I had a colleague years ago who loved to remind us of what he considered always to be the most important question. That question was, “What time is it?” Of course, he was not checking to see if it was time yet for dinner, although that’s an important question. He was asking for a discernment of God’s time in the midst of the world’s time. “Jesus in Luke 21 reminds his followers that God is not constrained by the chronos time represented by calendar and clock, the sort of time that keeps everything from happening at once,” Audrey West writes, “In God’s kairos time, past and future are woven together for the sake of today.”
How do we live the faith in the Tween Times? I am the proud grandparent of a “tween” (soon to be a full-fledged teen). I observe the challenges of that liminal stage of life. Adolescence is one long dance through the maze of being neither one thing nor another, neither fish nor fowl, neither child nor adult. And yet, the Tween stands at the threshold of this confusing journey which is more “both/and” than it is “either/or.”
Our tween doesn’t get nearly enough credit for being able to negotiate the maze, so God help us all. One of the tasks for us all in this journey is to see beneath the struggles and glimpse the glorious person who is unfolding and unfurling before our very eyes. The task of discernment for living in the Tween Times is much the same.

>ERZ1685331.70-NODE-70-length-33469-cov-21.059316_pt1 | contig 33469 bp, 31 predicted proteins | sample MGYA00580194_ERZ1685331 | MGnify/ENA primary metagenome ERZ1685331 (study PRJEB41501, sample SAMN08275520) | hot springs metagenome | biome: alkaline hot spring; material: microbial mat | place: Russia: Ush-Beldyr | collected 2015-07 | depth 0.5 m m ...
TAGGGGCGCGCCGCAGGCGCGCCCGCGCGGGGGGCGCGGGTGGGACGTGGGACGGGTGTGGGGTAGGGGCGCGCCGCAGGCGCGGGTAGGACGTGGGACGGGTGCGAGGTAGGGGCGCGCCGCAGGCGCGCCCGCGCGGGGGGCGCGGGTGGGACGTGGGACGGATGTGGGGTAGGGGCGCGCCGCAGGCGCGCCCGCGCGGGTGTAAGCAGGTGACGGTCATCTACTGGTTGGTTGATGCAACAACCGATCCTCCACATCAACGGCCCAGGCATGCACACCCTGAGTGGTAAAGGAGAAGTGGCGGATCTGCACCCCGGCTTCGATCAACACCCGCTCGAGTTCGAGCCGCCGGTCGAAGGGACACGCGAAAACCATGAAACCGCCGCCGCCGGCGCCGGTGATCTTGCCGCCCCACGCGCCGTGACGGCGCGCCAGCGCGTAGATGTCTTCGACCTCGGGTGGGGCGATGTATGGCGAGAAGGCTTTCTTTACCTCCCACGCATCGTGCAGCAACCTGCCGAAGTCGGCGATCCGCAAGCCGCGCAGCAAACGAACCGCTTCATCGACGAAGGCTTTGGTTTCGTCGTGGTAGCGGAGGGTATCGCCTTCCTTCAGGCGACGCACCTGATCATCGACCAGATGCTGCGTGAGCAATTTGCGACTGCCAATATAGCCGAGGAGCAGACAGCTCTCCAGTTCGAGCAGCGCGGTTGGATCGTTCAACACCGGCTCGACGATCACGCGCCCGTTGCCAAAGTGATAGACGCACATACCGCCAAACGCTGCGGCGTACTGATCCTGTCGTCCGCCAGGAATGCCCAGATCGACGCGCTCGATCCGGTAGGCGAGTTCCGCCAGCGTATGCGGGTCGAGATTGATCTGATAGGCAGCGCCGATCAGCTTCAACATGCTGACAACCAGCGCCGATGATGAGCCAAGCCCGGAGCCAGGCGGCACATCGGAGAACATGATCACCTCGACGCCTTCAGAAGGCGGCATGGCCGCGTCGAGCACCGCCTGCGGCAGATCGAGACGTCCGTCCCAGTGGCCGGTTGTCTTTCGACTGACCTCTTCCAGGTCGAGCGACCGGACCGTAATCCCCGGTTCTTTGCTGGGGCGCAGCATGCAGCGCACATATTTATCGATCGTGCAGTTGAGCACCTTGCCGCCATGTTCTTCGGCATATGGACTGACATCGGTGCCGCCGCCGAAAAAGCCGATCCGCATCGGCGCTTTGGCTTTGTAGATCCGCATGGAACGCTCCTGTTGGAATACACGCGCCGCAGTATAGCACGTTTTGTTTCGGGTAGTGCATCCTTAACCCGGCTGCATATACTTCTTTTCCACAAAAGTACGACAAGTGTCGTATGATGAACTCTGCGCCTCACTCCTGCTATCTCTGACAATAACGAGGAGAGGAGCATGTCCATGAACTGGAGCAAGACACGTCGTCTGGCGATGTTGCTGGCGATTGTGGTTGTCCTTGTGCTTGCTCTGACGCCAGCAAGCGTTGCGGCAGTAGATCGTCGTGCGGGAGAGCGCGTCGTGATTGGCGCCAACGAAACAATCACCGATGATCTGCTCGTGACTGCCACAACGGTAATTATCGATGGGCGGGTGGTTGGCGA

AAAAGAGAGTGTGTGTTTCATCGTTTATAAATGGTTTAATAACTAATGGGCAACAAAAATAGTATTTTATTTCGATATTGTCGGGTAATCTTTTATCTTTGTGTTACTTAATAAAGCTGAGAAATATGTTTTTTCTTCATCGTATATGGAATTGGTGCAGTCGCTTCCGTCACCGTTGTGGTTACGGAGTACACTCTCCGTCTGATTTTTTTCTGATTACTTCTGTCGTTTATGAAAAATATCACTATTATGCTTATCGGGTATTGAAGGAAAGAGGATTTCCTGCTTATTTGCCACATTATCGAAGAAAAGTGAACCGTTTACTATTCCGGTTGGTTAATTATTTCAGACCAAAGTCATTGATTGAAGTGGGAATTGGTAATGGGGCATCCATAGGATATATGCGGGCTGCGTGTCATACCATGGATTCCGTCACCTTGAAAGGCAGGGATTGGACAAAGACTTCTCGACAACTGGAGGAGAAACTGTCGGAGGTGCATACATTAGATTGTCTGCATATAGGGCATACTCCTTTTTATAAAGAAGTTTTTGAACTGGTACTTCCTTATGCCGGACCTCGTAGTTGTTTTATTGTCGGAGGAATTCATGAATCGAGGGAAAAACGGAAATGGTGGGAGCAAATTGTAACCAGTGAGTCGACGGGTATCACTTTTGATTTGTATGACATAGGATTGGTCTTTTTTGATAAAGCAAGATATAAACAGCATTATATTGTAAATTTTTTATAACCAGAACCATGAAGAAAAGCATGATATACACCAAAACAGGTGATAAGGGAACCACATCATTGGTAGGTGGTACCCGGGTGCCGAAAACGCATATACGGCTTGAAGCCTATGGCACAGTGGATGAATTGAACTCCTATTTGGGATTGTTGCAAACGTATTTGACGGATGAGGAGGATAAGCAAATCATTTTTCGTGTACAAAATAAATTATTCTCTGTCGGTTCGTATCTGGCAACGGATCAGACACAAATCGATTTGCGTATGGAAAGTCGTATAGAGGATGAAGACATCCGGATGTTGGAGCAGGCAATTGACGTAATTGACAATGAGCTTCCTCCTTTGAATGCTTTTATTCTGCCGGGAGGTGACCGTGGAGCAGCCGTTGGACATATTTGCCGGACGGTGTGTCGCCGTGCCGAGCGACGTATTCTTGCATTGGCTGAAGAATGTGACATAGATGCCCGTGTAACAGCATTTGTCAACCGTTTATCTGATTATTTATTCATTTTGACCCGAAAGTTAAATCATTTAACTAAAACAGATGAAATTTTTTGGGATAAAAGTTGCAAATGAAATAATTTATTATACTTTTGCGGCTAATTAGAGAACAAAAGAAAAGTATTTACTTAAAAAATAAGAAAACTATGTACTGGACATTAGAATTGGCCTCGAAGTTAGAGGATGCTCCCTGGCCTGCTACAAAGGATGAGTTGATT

A fig tree shoots buds and unfurls leaves, and we can be sure that summer is near. The branches are still bare, and buds don’t look like much on their own. Yet the promise can barely be contained. I hope that in many Christian congregations this Sunday we will hear and sing the words of Natalie Sleeth’s “Hymn of Promise.” It is a perfect complement to our text and to the inauguration of yet another Advent. I encourage to find the lyrics here.